Image credit: The Guardian (Glad to see they helped US readers out by explaining what's in the picture!)
Do Carbon Labels Facilitate Better Choices?
I've already written about Greenpeace claims that soft toilet paper is worse than Hummers, but now UK retailer Tesco, which has long been promising a carbon-labeling scheme, is trying to help consumers decide for themselves. Their own-brand toilet paper will join their laundry detergent, orange juice, potatoes and light bulbs in displaying its carbon footprint prominently on the packaging. But will it make a difference?
Leo Hickman over at The Guardian is skeptical about Tesco's carbon disclosure scheme:
Let's give that some sort of context. Google declared earlier this year that each Google search generates 0.2g of CO2. So now we know that using one sheet of recycled toilet paper has the same carbon footprint as performing five-and-a-half Google searches.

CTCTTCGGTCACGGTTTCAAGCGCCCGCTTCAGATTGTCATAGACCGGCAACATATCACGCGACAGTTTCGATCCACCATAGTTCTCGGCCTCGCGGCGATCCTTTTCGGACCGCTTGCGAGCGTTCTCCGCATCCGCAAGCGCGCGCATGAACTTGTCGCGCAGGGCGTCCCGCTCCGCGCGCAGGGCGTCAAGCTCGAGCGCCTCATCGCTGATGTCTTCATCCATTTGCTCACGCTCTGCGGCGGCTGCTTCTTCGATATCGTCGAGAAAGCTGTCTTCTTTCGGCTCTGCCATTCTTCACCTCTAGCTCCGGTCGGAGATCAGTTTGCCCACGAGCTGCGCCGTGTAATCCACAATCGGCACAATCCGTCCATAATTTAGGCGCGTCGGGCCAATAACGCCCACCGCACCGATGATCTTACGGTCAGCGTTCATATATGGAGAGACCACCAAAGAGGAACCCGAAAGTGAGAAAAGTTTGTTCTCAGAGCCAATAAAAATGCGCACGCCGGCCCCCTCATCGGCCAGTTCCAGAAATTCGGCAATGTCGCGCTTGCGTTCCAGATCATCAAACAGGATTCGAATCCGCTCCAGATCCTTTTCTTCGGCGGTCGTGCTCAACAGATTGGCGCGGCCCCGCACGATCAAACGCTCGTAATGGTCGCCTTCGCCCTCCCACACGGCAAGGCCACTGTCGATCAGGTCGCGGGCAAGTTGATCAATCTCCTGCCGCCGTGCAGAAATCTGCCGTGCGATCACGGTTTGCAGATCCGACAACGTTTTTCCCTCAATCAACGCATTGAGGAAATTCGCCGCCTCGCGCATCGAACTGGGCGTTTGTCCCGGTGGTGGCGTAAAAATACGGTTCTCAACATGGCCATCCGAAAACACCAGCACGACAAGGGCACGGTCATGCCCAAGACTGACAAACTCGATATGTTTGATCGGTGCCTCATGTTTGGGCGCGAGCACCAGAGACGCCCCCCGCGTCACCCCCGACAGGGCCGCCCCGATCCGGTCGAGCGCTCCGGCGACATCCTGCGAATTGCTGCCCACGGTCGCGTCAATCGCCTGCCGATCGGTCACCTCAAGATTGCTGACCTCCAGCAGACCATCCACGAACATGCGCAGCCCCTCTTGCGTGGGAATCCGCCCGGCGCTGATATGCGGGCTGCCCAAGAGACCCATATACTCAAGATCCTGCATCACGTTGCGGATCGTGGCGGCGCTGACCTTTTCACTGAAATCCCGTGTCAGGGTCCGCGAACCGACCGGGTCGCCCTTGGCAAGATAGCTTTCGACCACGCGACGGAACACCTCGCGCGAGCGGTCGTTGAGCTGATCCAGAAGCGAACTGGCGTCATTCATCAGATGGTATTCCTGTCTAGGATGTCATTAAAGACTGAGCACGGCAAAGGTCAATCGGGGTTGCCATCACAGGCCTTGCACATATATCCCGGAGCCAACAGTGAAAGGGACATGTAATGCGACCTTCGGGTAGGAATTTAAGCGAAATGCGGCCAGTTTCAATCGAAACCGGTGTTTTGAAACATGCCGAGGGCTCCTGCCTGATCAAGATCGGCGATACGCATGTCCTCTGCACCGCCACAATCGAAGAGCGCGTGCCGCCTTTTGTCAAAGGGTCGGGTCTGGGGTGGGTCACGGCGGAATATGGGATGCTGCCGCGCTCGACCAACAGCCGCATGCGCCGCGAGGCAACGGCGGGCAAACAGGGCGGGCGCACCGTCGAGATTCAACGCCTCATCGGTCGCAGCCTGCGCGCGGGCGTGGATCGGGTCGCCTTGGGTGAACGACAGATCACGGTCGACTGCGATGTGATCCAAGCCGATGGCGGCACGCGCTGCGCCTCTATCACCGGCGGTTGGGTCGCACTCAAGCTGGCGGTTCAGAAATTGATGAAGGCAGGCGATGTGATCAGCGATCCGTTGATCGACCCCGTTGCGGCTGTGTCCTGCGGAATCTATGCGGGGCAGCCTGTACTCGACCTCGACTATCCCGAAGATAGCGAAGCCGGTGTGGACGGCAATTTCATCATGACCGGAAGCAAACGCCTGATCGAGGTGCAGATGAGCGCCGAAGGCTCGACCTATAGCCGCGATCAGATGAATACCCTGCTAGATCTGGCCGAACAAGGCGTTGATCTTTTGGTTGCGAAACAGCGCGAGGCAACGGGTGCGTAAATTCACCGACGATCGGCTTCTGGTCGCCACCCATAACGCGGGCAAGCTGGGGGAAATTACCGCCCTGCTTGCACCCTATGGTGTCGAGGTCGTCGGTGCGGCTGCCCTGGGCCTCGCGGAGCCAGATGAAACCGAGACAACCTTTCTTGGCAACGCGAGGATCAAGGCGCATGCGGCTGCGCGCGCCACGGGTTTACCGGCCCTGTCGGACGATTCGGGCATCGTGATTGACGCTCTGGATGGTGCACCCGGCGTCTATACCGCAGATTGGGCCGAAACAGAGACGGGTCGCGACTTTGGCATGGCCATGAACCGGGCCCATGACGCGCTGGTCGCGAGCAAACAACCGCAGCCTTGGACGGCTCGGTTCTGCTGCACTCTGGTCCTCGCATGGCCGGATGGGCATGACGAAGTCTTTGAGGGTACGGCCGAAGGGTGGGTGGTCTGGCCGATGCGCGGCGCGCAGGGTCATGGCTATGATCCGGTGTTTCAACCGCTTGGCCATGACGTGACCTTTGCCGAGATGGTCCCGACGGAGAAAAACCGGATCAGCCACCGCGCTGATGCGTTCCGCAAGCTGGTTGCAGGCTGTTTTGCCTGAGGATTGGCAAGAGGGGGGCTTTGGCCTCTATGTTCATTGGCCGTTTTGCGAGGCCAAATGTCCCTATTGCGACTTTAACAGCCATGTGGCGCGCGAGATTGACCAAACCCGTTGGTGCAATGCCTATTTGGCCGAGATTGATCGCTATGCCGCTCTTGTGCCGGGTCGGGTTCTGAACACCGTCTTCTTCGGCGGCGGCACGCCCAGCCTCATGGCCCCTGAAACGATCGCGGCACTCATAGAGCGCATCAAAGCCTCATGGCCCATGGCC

We now also know that you would have to get through 200 sheets of toilet paper before you matched the carbon footprint of one carton of orange juice. Or 773 sheets of toiler paper before you equalled the carbon footprint of just one washload's worth of biological washing powder. We know all this because the Carbon Trust, who do the sums for Tesco, tells us so.
The big question, though, is will this extra information motivate you to change your habits in any way? The next time you lurch towards the toilet-roll holder, will you choose to use a few sheets fewer to reduce your carbon footprint, no matter how infinitesimally small the saving might be? What I really don't like about carbon labelling, though, is that is neatly passes the buck on to the consumer.
I'm not sure consumer behavior is the only end goal here though. Surely the simple fact that Tesco's is committed to measuring and communicating the carbon footprint of the products it creates will help to identify where emissions savings can best be made.
And if we could get carbon labeling on reusable bags and plastic bags, well maybe we could finally decide if the plastic bag debate is a distraction after all.